International Geneva has long been a hub for internet governance. Back in 2003, Geneva hosted the first international conference that addressed the topic, the World Summit on the Information Society (WSIS). Since then, the internet has grown exponentially in size and importance, as has been shown vividly during the COVID-19 crisis.
Internet governance is increasingly important, to bridge the digital divide, address cybersecurity, and establish online rights. It requires cooperation and coordination between a variety of stakeholders and thus is well suited to the strengths of International Geneva.
The Fondation pour Genève has released a report this week that I authored as part of a new series focusing on centres of expertise in International Geneva. Recent events have proved the series to be somewhat prophetic. The first report, released right before the Covid-19 pandemic, covered the role of Geneva as a centre for global health. This second report focuses on the role of Geneva as a centre for governance of the internet and is being released as the internet has proven central to societies’ responses to the crisis.
International Geneva is built around the three founding pillars of the United Nations: Development, Peace and Security, and Human Rights. These pillars now all include important online issues and correspond well with many of the key internet governance questions. As a result, there are three corresponding clusters of internet governance in Geneva:
Digital for Development. The digital divide drove the emergence of internet governance in Geneva, beginning with the WSIS. While it is important to bring people online, it is also important to recognise that Internet access is a means to achieving broader development goals. Geneva has been at the forefront of these efforts, including developing e-commerce, the rules for the resulting digital trade, and planning the future of work in a global digital world.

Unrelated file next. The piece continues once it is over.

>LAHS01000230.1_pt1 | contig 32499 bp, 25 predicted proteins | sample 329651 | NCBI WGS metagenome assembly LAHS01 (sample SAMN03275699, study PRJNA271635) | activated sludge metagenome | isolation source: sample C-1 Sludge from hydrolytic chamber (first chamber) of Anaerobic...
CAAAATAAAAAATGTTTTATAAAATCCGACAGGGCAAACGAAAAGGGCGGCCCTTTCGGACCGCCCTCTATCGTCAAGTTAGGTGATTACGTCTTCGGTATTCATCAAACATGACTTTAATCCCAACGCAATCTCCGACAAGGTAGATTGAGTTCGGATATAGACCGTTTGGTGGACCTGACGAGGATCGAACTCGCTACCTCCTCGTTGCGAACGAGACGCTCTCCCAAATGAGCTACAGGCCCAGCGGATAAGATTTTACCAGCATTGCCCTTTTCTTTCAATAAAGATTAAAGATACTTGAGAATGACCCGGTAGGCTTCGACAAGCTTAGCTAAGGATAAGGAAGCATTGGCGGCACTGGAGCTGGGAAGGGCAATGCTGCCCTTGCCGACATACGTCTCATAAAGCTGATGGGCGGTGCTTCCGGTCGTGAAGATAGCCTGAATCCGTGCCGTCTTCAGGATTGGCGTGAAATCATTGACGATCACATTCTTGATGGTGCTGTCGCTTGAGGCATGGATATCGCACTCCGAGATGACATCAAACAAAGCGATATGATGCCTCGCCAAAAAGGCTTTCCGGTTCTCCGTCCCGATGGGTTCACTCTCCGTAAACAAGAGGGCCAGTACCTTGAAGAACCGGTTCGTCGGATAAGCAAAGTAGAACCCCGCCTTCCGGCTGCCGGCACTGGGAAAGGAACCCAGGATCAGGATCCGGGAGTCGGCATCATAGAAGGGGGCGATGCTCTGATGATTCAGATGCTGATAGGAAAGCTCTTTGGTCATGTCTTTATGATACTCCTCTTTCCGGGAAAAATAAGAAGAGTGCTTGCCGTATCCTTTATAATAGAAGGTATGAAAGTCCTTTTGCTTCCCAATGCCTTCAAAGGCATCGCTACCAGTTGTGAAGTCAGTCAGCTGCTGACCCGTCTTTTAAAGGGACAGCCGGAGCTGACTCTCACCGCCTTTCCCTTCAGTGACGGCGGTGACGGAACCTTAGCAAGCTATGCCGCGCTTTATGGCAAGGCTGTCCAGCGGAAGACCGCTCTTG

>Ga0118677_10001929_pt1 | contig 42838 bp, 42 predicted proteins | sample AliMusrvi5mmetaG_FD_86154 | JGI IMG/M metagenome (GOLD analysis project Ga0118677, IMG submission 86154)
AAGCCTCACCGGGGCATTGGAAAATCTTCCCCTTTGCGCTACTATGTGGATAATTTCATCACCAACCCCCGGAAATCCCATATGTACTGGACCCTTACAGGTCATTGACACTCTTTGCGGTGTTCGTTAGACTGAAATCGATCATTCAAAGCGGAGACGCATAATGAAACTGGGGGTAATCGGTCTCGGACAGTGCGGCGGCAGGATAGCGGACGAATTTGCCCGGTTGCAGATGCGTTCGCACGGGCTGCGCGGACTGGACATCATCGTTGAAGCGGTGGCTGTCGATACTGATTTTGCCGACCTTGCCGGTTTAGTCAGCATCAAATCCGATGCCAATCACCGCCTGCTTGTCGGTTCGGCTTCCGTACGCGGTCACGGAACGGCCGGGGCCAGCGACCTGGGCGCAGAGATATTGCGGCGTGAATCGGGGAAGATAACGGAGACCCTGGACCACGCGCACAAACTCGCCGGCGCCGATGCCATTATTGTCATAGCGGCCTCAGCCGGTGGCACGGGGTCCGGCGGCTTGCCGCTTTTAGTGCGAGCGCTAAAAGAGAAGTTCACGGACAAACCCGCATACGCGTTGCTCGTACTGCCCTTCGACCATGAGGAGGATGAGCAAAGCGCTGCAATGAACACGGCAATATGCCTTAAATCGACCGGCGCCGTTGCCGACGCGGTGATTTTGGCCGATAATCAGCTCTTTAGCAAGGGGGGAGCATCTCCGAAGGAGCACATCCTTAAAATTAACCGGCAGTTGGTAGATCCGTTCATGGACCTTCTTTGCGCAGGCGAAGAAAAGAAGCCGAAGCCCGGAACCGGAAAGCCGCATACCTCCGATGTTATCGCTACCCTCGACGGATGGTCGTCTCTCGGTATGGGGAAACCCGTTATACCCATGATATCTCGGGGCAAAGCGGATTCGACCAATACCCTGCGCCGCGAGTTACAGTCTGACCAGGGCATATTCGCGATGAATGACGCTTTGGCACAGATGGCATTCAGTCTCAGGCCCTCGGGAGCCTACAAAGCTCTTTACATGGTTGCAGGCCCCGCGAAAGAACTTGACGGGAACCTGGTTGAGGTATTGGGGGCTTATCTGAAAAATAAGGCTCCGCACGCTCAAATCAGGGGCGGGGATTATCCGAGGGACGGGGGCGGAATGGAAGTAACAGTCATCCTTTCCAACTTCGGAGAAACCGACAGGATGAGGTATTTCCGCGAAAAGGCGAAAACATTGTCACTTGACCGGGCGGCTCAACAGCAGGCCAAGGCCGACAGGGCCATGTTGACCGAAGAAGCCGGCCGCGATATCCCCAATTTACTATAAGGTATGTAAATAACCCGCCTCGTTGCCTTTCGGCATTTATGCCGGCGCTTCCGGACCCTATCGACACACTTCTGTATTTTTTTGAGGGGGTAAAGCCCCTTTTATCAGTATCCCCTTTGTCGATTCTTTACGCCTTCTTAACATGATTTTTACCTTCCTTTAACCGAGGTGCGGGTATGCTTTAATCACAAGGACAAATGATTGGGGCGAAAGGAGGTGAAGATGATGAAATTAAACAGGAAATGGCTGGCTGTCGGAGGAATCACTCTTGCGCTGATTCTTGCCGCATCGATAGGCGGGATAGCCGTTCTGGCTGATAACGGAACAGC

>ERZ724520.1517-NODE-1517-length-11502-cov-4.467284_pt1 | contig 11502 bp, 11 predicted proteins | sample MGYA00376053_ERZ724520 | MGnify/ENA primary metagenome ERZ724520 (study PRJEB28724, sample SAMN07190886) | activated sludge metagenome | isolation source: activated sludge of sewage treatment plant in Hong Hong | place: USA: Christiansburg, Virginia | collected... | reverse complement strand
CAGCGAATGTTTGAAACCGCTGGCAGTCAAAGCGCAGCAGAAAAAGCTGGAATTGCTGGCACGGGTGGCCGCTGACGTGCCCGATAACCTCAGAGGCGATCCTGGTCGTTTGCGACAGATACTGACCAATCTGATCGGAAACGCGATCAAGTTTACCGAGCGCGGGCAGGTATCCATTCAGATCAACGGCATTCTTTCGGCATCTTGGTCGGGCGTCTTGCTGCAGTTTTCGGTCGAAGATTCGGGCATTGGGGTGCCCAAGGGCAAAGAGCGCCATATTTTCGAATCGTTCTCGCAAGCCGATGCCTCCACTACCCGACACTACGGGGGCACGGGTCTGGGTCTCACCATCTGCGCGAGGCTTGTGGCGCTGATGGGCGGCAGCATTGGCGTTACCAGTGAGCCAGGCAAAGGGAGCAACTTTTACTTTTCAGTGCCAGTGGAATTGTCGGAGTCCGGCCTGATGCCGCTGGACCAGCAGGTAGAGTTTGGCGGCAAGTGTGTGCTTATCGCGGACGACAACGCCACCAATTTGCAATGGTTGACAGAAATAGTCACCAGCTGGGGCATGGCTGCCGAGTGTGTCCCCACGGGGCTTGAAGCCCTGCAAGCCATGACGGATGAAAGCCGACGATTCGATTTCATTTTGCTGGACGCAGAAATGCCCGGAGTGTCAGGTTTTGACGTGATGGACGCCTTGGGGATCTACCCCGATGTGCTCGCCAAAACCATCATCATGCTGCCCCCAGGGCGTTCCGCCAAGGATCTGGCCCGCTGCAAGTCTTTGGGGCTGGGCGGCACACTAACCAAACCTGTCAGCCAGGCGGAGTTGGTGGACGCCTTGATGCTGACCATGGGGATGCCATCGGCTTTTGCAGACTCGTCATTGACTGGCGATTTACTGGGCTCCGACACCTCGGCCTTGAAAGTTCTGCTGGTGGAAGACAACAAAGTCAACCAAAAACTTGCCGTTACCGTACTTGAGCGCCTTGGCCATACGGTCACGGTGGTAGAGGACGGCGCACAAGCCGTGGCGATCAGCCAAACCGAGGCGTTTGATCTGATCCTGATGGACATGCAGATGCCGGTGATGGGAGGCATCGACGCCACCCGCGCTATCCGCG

Digital Trust. The vulnerability of online activities is increasingly apparent. Enhancing cybersecurity and promoting cyberpeace is a vital issue being addressed by a number of organisations across the Lake Geneva region. These initiatives are not just trying to prevent harms, but have begun to promote digital trust, to develop confidence in sensitive online services.
Digital Rights. Human rights issues are firmly centred in Geneva, encompassing humanitarian issues as well. A significant amount of work has focused on how to apply human rights in the online sphere, including privacy and freedom of expression. In addition, work has been undertaken on how to leverage technology to deliver humanitarian aid, while also mitigating the downsides of technology. Geneva is the natural home for this work to take place.
These clusters are driven by internet policy expertise within the UN agencies, Permanent Missions, and non-governmental organisations. The clusters are strengthened by academic and research institutions and venues for capacity building, all in turn supported by active Swiss policy. The report covers the range of activities in Geneva, including how the internet governance clusters have helped address online issues arising from the Covid-19 crisis.
International Geneva continues to grow its role as a centre for internet governance, with new initiatives arriving that bolster the existing clusters, such as the Swiss Digital Initiative and the CyberPeace Institute. Geneva also plays host to a number of conferences and events – large and small – focused on a wide variety of digital issues.
While International Geneva is a natural home for internet governance, it is not the designated home. The digital landscape is changing quickly – new technologies are raising new questions; governments are beginning to take a more pro-active role; and there is a risk that the internet is fragmenting across countries. International Geneva is an ideal location to address these issues. It is a neutral space for different blocs of countries to discuss issues of common concern, and for discussion of government approaches. Indeed, policy questions surrounding artificial intelligence are emerging and being addressed in a transversal way in Geneva.
The pandemic has provided an important – if unwanted – reminder how central the internet has become to economies, societies, and our personal lives where it is available, secure, and safe. All stakeholders should build on the current clusters to ensure that the future of internet governance in Geneva is realised, to progress an inclusive digital for development, promote digital trust, and ensure digital rights for everyone, everywhere.